In most cases, the statutory obligation to pay duty is imposed on the buyer, and the usual commercial practice is that the buyer pays duty. However, the statutory obligation to pay duty can also be imposed on the seller in some cases.
A stamp duty issue that commonly arises is where the transferee of the land is a different entity to the entity that initially had the right to acquire the land (such as on exercise of a nomination right under a call option or under a contract for sale, or on assignment of an option or contract). In such a case, it is important to consider the duty implications of transaction alternatives to mitigate duty risks.
2.2 Acquisition structure and exit strategies
When acquiring real estate, it is important to also consider the duty implications of any exit strategy, since the duty profile of a sale can differ depending on the level at which the sale occurs. Where an exit strategy involves a sale at the holding entity level, the nature of structures established to hold the real estate can affect the duty outcome.
In particular, landholder duty may apply to a sale of securities in companies and unit trusts. Whether or not landholder duty is payable will depend on the nature and structure of the holding entity, the extent of the interest acquired by the buyer, and other circumstances (eg public float and listing on a stock exchange, retail or wholesale offer). Further information on landholder duty is provided below.
3. Investing indirectly in real estate: landholder duty
The landholder duty provisions impose duty at rates of up to 7.25% on certain acquisitions in a company or unit trust that is a ‘landholder’.
3.1 General outline of the landholder duty rules 
What is a ‘landholder’?
An entity will be a ‘landholder’ if it has landholdings in the relevant jurisdiction with a value equal to or exceeding the applicable threshold value. For example, an entity is a landholder in New South Wales if it has landholdings in New South Wales with a value of A$2 million or more. The land value threshold varies between jurisdictions. In addition, a 60% test applies if the entity holds land in Tasmania. That test requires that all of the entity’s landholdings, wherever located, comprise 60% or more by value of the entity’s total property (subject to some exclusions).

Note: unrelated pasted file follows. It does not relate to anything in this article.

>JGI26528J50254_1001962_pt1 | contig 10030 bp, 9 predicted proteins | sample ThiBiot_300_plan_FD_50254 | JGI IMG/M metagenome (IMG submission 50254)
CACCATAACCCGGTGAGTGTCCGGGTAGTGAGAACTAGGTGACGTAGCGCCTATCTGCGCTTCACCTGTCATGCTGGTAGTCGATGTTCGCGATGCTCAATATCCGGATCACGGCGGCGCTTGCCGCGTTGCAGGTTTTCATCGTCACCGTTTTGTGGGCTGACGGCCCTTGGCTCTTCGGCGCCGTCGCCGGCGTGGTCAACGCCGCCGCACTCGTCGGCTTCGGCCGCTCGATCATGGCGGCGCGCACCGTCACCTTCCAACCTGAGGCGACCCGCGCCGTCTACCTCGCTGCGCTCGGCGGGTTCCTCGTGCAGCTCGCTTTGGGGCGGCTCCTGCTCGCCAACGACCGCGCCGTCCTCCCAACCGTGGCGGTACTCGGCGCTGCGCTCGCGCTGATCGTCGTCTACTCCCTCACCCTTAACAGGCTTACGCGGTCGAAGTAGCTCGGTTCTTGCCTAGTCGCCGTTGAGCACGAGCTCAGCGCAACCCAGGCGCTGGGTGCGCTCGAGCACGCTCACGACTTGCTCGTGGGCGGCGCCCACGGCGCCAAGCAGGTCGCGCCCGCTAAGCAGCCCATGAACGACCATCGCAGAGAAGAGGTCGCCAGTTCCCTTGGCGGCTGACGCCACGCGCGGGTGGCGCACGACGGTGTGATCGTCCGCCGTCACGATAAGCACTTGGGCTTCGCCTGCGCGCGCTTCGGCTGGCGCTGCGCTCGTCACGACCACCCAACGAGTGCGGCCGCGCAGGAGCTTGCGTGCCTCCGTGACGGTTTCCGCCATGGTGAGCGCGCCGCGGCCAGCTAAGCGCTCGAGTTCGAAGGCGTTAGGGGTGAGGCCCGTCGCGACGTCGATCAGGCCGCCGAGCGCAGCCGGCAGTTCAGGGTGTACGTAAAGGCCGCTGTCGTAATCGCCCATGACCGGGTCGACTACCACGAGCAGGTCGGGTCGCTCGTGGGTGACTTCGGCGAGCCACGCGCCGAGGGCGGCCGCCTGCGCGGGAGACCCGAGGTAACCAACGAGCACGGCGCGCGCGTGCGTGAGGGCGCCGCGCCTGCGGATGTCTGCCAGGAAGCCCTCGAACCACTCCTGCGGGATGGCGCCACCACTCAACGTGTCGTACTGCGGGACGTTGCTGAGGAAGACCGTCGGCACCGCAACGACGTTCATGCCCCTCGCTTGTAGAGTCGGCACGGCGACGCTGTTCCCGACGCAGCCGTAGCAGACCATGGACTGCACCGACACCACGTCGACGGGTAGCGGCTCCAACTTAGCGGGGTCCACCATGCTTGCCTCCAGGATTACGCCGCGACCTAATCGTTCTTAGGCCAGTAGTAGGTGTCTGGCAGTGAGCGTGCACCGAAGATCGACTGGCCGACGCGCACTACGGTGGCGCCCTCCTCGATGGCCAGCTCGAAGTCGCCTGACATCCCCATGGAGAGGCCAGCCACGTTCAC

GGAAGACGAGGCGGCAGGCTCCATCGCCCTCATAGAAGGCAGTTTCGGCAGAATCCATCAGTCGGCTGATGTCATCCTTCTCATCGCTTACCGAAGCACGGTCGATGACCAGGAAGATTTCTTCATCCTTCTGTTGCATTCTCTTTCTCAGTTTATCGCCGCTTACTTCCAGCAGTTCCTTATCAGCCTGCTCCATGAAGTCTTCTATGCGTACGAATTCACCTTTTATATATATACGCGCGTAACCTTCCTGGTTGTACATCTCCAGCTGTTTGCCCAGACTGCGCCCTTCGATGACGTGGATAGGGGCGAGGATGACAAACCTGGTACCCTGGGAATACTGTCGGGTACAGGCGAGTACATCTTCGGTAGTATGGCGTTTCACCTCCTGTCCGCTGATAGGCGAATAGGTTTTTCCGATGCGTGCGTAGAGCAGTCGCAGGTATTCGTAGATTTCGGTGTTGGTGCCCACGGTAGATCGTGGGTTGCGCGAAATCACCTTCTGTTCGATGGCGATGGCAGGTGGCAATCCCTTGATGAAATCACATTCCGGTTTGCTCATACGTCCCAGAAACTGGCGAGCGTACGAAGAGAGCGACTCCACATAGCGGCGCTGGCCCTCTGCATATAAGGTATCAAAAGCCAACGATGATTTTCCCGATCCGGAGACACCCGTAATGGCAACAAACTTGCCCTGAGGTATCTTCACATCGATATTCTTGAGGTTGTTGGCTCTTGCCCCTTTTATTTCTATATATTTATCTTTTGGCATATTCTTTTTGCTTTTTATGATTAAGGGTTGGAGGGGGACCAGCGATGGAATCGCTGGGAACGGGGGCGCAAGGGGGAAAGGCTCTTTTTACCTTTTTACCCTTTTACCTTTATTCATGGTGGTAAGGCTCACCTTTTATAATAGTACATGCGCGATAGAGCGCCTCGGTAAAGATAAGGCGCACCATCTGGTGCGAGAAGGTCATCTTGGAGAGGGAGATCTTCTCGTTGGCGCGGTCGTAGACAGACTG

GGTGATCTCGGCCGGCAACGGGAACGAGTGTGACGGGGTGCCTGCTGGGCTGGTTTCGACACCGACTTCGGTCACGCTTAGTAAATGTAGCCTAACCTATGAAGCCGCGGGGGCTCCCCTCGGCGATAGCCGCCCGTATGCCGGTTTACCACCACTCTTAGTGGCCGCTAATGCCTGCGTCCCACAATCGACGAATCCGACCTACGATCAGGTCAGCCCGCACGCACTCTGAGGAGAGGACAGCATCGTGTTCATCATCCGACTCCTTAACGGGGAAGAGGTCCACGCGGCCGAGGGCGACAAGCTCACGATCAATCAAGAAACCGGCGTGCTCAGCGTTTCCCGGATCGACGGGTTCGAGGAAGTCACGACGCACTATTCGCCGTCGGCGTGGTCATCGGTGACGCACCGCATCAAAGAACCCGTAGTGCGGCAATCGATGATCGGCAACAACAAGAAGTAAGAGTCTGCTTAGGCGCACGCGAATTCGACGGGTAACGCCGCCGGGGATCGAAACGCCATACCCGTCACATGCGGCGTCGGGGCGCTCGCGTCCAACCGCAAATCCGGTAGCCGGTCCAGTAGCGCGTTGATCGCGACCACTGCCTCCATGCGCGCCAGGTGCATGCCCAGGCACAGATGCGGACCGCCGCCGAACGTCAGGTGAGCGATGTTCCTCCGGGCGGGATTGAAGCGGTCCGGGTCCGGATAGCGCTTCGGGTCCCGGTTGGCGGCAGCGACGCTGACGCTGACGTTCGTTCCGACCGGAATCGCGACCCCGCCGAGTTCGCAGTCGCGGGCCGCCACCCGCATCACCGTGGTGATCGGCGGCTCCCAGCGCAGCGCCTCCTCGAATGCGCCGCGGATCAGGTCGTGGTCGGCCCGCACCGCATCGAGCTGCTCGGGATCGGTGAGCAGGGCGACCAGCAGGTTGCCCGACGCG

Complex rules, including tracing rules, apply to work out what are ‘landholdings’ of an entity.
The landholder duty provisions apply to unlisted and listed companies and trusts, although in some cases the rules which apply to listed entities are different to those which apply to unlisted entities.
What transactions are dutiable?
Unless an exemption applies, landholder duty is payable when a person acquires an interest in a landholder that is, results in or adds to a ‘significant interest’.
An ‘interest’ is, broadly speaking, an entitlement to a distribution of property from the landholder. The interest of a creditor is generally ignored, unless (under the New South Wales landholder provisions) the interest is not a ‘debt interest’ for income tax purposes. An interest can be acquired on sale, transfer, issue, redemption and payment-upof securities. Care must be taken when working out the extent of a person’s ‘interest’ in an entity, especially where an entity has different classes of securities on issue or where securities in the entity are paid up to different proportions.
A ‘significant interest’ varies between jurisdictions.
  • For example, in New South Wales a significant interest is an interest of 50% or more for an unlisted private company or trust. This means duty is payable when a person acquires an interest of 50% or more in an unlisted private company or trust that is a landholder in New South Wales.
  • In Victoria, a significant interest is an interest of 20% or more for an unlisted private trust but 50% or more for an unlisted company or wholesale unit trust. That is, a person’s acquisition of an interest of 20% in a landholder entity would be dutiable in Victoria if the entity is an unlisted private trust, but may not be dutiable if the entity is a company or a wholesale unit trust.